One of the glaring deficits in the Gutenberg Editor is the lack of styling options for many of its blocks. Specifically our tests of websites using only the 41Core Gutenberg blocks  had the fewest styling options of all the page editors by a wide margin.This is  especially telling in comparison to the amount of easy to use CSS styling options available in all of the top WordPress PageBuilders.

In fact for this developer, my workflow has changed substantially over the past 3 years. Before I did a CSS Styling step near the completions of a post using a styling editor like Site Origin CSS  or CSS Hero pouring over all the page sections and widgets making a text, margin, padding, shadowing and/or animation styling improvements. But now the PageBuilder CSS styling tools are so easy to use with the ability to copy CSS styles from one widget to another using either Divi or Elementor for example. So now great CSS style editors likeCSS Hero, Yellow Pencil and Microthemer are used to solve the difficult styling problems that sometimes arise with a confluence of theme, Pagebuilder and other advanced plugin interactions.

Rescue for Gutenberg Styling

In a series of  tests for a review of 18 Gutenberg addon blocks, the lack of styling options for most of the  Gutenberg plugins became painfully obvious. So a search for a CSS Styling plugin for Gutenberg turned up Stylist. And here is Stylist in action:
Stylist is available in WordPress top bar. Click Style this Page and powerful styling is available to you. Click on an element you want to style and the sidebar offers an expanding list of styling options. Save using the blue Save button in the top right corner. Exit from Stylist using the ‘…’ icon also on the top right. Now don’t be alarmed when you return to the Gutenberg editor and all the Stylist CSS edits are gone. This is because Stylist creates and appends a CSS file that is only applied when the page is displayed.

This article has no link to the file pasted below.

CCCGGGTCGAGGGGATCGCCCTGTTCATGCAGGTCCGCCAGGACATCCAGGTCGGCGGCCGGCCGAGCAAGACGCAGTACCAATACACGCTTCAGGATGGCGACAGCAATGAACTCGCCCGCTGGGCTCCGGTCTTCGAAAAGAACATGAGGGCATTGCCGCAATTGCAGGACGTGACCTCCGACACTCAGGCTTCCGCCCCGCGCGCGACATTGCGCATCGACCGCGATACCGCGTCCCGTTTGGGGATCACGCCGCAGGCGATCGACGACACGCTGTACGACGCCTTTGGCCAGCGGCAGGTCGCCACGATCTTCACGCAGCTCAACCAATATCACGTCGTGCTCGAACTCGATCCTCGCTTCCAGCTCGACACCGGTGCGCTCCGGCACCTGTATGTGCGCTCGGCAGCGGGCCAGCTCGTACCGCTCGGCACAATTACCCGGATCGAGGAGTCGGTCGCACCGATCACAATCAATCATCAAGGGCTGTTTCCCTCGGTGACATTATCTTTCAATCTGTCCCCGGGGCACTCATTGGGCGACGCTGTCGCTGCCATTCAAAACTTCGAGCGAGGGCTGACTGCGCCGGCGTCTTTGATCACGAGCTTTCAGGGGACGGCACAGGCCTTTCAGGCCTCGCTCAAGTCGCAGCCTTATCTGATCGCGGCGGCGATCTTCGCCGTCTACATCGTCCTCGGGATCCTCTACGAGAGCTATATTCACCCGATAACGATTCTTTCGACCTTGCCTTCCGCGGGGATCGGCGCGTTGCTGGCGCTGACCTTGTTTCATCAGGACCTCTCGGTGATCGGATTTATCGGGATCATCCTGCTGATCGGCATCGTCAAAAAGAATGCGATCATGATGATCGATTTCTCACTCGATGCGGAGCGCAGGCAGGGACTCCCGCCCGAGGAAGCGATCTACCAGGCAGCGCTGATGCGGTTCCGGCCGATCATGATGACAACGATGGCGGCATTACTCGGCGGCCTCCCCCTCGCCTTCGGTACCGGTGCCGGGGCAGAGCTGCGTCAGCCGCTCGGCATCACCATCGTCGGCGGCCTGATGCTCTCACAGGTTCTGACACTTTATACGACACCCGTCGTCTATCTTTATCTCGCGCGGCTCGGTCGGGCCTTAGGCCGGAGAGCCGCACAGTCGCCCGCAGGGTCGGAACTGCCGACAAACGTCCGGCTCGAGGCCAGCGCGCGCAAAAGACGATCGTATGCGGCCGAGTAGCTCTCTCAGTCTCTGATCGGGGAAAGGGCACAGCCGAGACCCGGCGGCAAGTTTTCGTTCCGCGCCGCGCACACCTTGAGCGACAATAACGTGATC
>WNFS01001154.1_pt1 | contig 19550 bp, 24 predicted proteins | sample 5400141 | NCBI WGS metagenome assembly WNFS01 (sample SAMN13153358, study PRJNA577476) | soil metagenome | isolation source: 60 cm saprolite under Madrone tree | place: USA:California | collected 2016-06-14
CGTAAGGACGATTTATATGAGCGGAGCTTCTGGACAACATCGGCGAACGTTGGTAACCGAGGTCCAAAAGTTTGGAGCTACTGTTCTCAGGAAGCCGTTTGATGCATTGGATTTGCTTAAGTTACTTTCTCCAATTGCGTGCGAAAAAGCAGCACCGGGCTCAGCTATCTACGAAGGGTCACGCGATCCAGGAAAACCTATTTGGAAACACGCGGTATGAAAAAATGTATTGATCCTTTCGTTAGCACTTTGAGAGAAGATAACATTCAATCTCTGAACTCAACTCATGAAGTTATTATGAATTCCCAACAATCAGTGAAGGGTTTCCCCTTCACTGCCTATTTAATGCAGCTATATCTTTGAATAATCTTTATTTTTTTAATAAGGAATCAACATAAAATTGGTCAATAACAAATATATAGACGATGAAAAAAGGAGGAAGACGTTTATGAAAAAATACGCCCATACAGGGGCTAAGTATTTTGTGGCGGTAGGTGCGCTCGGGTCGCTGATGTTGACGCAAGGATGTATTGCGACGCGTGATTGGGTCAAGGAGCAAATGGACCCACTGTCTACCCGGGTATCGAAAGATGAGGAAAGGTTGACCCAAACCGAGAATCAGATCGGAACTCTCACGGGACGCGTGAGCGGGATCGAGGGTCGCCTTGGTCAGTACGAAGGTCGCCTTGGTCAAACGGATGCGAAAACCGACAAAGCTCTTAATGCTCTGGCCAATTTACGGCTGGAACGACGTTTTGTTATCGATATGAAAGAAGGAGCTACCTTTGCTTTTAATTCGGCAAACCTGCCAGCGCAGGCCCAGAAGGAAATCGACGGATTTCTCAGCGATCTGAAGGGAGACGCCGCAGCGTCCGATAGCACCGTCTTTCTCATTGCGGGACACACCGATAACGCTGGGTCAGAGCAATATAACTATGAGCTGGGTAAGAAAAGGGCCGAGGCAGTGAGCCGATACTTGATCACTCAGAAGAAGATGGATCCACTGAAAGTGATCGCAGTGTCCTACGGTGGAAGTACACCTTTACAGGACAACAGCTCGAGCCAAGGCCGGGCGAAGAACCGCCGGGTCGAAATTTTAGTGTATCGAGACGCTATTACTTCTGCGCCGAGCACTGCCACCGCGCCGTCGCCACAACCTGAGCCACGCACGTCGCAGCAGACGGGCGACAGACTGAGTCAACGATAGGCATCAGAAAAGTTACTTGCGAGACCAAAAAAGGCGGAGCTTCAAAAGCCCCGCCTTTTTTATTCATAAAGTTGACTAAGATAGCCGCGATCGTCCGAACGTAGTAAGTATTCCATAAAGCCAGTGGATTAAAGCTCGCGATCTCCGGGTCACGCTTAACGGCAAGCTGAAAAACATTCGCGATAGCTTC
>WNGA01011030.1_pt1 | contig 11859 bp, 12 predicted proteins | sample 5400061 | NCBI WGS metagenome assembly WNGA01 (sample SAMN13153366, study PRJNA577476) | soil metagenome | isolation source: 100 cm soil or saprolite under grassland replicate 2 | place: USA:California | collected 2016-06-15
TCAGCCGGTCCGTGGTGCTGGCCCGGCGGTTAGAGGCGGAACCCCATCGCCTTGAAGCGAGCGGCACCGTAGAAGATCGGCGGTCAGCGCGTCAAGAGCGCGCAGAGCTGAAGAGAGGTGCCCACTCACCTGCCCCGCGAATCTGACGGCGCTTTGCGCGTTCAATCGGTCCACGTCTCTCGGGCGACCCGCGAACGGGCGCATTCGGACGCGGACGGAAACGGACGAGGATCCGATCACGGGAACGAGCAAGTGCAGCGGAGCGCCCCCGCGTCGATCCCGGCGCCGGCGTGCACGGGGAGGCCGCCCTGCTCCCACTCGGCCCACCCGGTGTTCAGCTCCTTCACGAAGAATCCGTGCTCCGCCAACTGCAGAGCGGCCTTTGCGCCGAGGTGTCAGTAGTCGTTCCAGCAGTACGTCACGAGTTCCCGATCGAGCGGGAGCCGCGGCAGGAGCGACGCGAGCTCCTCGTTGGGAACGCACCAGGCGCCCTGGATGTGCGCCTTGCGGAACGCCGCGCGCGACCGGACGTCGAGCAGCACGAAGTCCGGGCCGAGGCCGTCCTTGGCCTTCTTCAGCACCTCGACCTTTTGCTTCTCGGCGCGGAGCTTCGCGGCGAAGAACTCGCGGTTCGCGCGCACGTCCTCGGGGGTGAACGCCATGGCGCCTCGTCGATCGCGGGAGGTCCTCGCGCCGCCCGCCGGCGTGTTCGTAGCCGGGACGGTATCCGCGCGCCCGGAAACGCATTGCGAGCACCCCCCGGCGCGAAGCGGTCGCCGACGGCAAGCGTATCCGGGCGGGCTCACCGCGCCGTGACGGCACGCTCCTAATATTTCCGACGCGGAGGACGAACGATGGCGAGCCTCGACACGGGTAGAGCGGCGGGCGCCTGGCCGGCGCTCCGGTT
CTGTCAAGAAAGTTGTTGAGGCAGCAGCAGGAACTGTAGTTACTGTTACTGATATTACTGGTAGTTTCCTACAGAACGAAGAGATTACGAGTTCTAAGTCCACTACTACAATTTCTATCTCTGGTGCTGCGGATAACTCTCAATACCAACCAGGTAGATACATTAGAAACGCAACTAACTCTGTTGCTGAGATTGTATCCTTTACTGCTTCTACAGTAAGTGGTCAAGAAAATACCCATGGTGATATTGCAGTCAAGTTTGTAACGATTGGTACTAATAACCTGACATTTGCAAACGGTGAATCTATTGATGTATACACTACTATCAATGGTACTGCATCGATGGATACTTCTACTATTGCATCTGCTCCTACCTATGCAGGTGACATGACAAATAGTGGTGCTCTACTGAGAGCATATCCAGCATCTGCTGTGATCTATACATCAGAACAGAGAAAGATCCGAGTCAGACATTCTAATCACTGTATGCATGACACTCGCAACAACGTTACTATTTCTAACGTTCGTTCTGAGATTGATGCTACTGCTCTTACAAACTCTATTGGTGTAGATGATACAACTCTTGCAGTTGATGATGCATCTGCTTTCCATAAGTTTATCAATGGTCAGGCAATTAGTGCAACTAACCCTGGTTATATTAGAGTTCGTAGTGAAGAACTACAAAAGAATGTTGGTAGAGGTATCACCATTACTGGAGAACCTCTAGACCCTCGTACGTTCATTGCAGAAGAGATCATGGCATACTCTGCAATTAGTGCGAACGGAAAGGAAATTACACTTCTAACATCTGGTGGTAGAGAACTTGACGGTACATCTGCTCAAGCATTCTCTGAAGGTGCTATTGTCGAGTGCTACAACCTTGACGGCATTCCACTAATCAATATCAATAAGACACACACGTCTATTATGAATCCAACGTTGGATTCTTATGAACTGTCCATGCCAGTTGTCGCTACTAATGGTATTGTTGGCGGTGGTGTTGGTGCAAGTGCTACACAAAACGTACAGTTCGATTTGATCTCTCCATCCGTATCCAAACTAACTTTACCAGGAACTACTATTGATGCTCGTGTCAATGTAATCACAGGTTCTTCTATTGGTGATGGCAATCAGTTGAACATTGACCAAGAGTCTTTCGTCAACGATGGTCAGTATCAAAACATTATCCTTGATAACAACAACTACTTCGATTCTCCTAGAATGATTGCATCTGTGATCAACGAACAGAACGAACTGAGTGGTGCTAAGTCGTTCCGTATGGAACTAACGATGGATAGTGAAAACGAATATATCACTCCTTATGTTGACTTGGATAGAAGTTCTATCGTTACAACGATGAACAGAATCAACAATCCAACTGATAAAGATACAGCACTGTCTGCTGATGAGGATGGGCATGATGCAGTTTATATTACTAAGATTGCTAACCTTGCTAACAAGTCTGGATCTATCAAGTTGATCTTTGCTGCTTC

This workflow is similar to how CSS Hero, Site Origin CSS and Yellow Pencil operate. Microthemer has an option to change the CSS in the underlying page’s CSS file. As it so happens all of the CSS Styling Editor plugins work with Gutenberg pages. So here is a fast summary of their CSS Styling Editor features.

Stylist is free and has many basic CSS styling options but not advanced CSS3 and animation features.
CSS Editor from Site Origin – is also free and has unique workflow relying on the user to know much of the CSS details. The OpenSourcery has done the original review of CSS Editor. 

CSSHero  is a premium plugin costing $19US/year/website. There is a joint review of CSSHero and SiteOrigin CSS here on the OpenSourcery.

Microthemer is a premium CSS Style Editor costing $21US/year for 3 sites. The following video shows many of its features.

Yellow Pencil – is also a freemium CSS Styling plugin costing $26US/website for the pro version. Like Microthemer and CSHero it has advanced CSS styling features. The free Lite  version allows users to tryout Yellow Pencill and still do lots of useful work on Gutenberg pages.


Gutenberg editor because of a dearth of styling options in its blocks has brought about increased interest in WordPress CSS Style Editors. And these tools are so accomplished and easy to use  even the free versions will handle many of the Gutenberg styling problems. But these CSS Styling Editors are very productive on any WordPress websites. The top end CSS Style Editors have saved this developer’s bacon so often I have lifetime licenses for two of them.

2 Responses

    1. Gilles –

      Yes, I am finally finishing a detailed assessment of the Gutenberg mission. For better or for worse, Matt Mullenweg and the Gutenberg team are directly taking on the popular WordPress PageBuilders. What Gutenberg brings to the table is dubious. Gutenberg is clearly well behind in WYSIWYG frontend design, minimalist styling options for its blocks, and a templating system that is well behind the best PageBuilder/SiteBuilder tools.

      So is the mission to bring JavaScript speed and performance? But many of the PageBuilders are using the same fast JS tools. Is it a minimal but complete set of super blocks? Well there are 18 3rd party addon block suppliers, whose blocks are 50% redundant and duplicated and 5% new and innovative. This means users will have to sift through the add-on blocks and like in the case of Jetpack, have to turnoff more than half of the unneeded code. Is it an effort to rationalize the sprawling UI core code with a buildup of so many specialized PHP functions for each of widgets, menu, headers,footers, sidebars, banners,content shortcodes? Or is it a mission to replace PHP in the WordPress core code? JS Calypso manages a sizable chunk of the backend tasks. JSON and JavaScript are key to the RestAPI, oEmbed and GrahQL based interface functionality. It appears only the Shadow and perhaps Special Counsel Mueller know… and they are not telling.